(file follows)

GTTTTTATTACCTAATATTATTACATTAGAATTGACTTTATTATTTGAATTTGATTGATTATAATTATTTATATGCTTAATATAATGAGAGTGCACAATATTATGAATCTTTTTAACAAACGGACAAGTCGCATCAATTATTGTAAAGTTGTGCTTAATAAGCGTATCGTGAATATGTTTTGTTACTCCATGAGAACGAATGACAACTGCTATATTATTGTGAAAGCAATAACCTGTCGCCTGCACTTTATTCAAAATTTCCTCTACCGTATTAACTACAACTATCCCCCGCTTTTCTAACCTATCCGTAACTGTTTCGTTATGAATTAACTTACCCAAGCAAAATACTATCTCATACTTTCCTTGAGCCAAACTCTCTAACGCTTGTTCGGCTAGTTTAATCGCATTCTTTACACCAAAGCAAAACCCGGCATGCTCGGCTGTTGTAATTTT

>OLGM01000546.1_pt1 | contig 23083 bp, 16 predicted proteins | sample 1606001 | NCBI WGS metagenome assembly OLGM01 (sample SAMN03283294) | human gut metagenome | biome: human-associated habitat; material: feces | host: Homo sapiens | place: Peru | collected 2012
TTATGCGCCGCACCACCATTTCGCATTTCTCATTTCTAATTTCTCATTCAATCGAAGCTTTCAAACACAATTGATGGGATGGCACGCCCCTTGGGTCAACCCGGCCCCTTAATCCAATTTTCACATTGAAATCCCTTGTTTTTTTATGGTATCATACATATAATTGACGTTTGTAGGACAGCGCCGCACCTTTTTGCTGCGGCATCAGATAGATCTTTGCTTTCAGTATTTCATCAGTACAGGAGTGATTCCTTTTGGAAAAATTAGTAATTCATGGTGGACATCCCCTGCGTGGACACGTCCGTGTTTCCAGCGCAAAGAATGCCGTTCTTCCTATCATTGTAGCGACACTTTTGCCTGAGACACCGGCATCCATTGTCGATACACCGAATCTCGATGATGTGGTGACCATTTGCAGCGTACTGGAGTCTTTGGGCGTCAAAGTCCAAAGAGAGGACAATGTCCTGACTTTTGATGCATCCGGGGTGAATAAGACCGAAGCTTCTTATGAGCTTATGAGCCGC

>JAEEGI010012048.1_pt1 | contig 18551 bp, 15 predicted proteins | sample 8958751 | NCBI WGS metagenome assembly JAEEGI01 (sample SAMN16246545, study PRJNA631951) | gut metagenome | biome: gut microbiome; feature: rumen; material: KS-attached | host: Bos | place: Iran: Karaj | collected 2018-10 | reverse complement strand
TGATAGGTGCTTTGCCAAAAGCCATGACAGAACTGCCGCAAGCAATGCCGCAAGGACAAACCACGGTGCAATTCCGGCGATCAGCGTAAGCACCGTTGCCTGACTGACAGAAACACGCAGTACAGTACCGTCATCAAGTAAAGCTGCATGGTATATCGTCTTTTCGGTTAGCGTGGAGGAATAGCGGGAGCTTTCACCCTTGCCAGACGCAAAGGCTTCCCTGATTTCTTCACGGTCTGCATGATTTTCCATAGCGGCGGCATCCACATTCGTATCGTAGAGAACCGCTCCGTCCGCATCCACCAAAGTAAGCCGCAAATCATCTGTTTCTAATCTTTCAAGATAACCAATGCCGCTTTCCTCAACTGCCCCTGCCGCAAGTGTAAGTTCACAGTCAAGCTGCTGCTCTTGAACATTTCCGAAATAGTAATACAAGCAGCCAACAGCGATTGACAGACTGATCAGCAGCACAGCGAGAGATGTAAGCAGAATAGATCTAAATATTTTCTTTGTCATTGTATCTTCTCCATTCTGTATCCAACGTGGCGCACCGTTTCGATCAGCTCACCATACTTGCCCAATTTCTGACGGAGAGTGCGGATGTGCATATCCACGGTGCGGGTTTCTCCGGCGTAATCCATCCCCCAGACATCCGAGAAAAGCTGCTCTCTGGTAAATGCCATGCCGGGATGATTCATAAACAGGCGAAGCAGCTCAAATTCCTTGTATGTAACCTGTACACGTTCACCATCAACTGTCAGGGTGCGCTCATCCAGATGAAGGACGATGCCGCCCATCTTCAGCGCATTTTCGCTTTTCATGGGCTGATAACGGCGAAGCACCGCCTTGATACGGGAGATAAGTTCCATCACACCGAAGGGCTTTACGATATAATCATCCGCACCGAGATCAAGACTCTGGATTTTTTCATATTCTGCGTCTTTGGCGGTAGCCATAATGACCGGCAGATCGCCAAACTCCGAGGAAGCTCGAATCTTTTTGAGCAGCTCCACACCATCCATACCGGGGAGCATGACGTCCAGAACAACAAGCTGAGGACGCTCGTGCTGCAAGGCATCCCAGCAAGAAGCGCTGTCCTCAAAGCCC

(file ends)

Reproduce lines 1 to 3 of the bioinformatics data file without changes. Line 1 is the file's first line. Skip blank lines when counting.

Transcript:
GTTTTTATTACCTAATATTATTACATTAGAATTGACTTTATTATTTGAATTTGATTGATTATAATTATTTATATGCTTAATATAATGAGAGTGCACAATATTATGAATCTTTTTAACAAACGGACAAGTCGCATCAATTATTGTAAAGTTGTGCTTAATAAGCGTATCGTGAATATGTTTTGTTACTCCATGAGAACGAATGACAACTGCTATATTATTGTGAAAGCAATAACCTGTCGCCTGCACTTTATTCAAAATTTCCTCTACCGTATTAACTACAACTATCCCCCGCTTTTCTAACCTATCCGTAACTGTTTCGTTATGAATTAACTTACCCAAGCAAAATACTATCTCATACTTTCCTTGAGCCAAACTCTCTAACGCTTGTTCGGCTAGTTTAATCGCATTCTTTACACCAAAGCAAAACCCGGCATGCTCGGCTGTTGTAATTTT

>OLGM01000546.1_pt1 | contig 23083 bp, 16 predicted proteins | sample 1606001 | NCBI WGS metagenome assembly OLGM01 (sample SAMN03283294) | human gut metagenome | biome: human-associated habitat; material: feces | host: Homo sapiens | place: Peru | collected 2012
TTATGCGCCGCACCACCATTTCGCATTTCTCATTTCTAATTTCTCATTCAATCGAAGCTTTCAAACACAATTGATGGGATGGCACGCCCCTTGGGTCAACCCGGCCCCTTAATCCAATTTTCACATTGAAATCCCTTGTTTTTTTATGGTATCATACATATAATTGACGTTTGTAGGACAGCGCCGCACCTTTTTGCTGCGGCATCAGATAGATCTTTGCTTTCAGTATTTCATCAGTACAGGAGTGATTCCTTTTGGAAAAATTAGTAATTCATGGTGGACATCCCCTGCGTGGACACGTCCGTGTTTCCAGCGCAAAGAATGCCGTTCTTCCTATCATTGTAGCGACACTTTTGCCTGAGACACCGGCATCCATTGTCGATACACCGAATCTCGATGATGTGGTGACCATTTGCAGCGTACTGGAGTCTTTGGGCGTCAAAGTCCAAAGAGAGGACAATGTCCTGACTTTTGATGCATCCGGGGTGAATAAGACCGAAGCTTCTTATGAGCTTATGAGCCGC